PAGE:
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Don't get too excited. It has historically taken about 2 years for any major new tech standard to begin reaching consumers, so that 2021 date is actually 2023 at the earliest. We haven't even seen any solid indication that PCIe 5.x that was cleared early last year is coming, and the snail's pace that Intel pushes new tech out at means we will probably not see it until 2022.
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All I hope to see from PCIe 6.0 is to drop x16 slots. We still don't have anything that saturates 3.0 @ 16. What we need is more bandwidth for smaller slots. Motherboards can be made simpler and cheaper if we just drop x16.
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schmidtbag:

All I hope to see from PCIe 6.0 is to drop x16 slots. We still don't have anything that saturates 3.0 @ 16. What we need is more bandwidth for smaller slots. Motherboards can be made simpler and cheaper if we just drop x16.
So, where would you to put a 1.5-2Kg GPU? In the air with the power of magic? PCI-e 4.0, 5.0 and 6.0 are already a big deal for smaller slots.
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Alessio1989:

So, where would you to put a 1.5-2Kg GPU? In the air with the power of magic? PCI-e 4.0, 5.0 and 6.0 are already a big deal for smaller slots.
Have you tried to break off a PCIe slot? Even the non-reinforced ones are on there pretty good. EDIT: Also, there could still be physical x16 slots but they're all electrically x8.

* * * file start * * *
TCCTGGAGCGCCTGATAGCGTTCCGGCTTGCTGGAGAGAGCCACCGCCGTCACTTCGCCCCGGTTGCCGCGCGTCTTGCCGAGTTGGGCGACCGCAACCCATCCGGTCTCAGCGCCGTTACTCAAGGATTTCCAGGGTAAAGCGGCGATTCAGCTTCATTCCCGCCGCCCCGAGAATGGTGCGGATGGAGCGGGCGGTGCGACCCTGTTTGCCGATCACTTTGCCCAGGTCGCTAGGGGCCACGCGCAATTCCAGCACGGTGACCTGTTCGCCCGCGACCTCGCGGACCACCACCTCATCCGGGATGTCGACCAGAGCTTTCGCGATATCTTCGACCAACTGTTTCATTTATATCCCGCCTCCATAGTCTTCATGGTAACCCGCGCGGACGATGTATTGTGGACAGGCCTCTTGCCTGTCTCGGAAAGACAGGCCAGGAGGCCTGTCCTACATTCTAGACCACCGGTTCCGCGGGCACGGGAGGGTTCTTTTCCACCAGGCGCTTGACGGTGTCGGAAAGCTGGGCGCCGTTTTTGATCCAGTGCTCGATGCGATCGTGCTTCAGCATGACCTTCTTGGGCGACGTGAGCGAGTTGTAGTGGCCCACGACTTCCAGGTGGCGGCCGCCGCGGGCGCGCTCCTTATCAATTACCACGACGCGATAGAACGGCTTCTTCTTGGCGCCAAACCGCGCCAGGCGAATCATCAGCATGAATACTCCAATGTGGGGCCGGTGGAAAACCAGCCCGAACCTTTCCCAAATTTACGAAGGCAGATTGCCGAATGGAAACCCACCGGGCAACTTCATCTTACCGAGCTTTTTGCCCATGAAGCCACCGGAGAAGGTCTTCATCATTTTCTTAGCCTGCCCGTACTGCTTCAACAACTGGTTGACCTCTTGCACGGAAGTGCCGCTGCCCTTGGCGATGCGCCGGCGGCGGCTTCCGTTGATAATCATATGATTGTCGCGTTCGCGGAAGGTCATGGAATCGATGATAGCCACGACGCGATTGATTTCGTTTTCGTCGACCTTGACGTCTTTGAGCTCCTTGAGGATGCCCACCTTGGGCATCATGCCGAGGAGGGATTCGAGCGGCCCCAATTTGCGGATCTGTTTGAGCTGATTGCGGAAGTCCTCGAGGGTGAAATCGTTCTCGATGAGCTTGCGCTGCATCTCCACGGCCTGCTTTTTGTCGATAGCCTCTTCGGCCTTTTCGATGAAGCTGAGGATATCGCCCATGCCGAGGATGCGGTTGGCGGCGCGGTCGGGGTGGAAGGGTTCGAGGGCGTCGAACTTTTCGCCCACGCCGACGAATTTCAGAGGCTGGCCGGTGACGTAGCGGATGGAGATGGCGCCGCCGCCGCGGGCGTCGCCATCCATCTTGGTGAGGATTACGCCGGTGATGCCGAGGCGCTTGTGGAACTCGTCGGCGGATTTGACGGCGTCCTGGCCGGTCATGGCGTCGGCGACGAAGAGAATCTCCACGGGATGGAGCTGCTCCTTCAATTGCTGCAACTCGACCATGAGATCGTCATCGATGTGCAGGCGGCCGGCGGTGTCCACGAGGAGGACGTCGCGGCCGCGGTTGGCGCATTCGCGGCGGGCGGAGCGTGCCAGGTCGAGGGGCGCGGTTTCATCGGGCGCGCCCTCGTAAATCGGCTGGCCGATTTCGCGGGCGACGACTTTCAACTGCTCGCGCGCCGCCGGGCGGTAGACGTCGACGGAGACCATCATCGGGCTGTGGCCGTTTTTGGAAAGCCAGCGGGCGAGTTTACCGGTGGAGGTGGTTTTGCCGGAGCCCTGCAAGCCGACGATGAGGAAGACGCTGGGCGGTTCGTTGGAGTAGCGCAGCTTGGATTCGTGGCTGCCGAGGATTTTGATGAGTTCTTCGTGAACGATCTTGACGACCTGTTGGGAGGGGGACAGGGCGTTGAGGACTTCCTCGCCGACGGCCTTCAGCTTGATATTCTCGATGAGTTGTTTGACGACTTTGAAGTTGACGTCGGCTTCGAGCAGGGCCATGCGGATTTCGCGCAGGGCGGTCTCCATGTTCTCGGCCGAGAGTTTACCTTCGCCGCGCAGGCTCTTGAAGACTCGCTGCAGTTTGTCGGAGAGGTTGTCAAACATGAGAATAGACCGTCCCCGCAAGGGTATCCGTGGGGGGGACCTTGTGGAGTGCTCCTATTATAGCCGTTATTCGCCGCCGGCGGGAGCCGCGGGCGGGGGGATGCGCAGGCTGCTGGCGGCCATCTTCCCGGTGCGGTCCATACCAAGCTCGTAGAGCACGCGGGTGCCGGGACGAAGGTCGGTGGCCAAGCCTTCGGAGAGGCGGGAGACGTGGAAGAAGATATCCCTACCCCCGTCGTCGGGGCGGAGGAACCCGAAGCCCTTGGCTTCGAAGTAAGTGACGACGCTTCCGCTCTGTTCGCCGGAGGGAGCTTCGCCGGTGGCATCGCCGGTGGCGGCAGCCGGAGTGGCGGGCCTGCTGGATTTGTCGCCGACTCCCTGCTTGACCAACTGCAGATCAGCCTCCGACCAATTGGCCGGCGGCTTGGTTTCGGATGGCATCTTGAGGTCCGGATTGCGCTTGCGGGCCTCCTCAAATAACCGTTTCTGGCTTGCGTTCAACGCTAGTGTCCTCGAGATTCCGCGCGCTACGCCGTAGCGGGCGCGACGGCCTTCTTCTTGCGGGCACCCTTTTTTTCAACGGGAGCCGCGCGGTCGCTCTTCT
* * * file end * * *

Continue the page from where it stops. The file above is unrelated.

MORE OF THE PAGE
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The epic sag is hard to avoid without a GPU bracket these days. I succumbed last year, and bought a bracket. Recent GPUs are the size and weight of a small Buick.
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Lol...at the end of the day..... All these version 4..5...6.. .....meant for what objective(s)? IMO, only marketing strategies.....for *@#$#@:) ----------------- Made me remember of USB gen x...y..zzzzz;)
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0blivious:

The epic sag is hard to avoid without a GPU bracket these days. I succumbed last year, and bought a bracket. Recent GPUs are the size and weight of a small Buick.
True. I think the impetus is going fall to case manufacturers to support the GPU weight more than the mobo slot. I'd love to see the format shift (though I don't know exactly how) to better support a beefy, cpu-like cooler on the GPU. Maybe liquid coolers shifting the cooler weight from the pcb to a radiator is ultimately the easiest (if more costly) solution.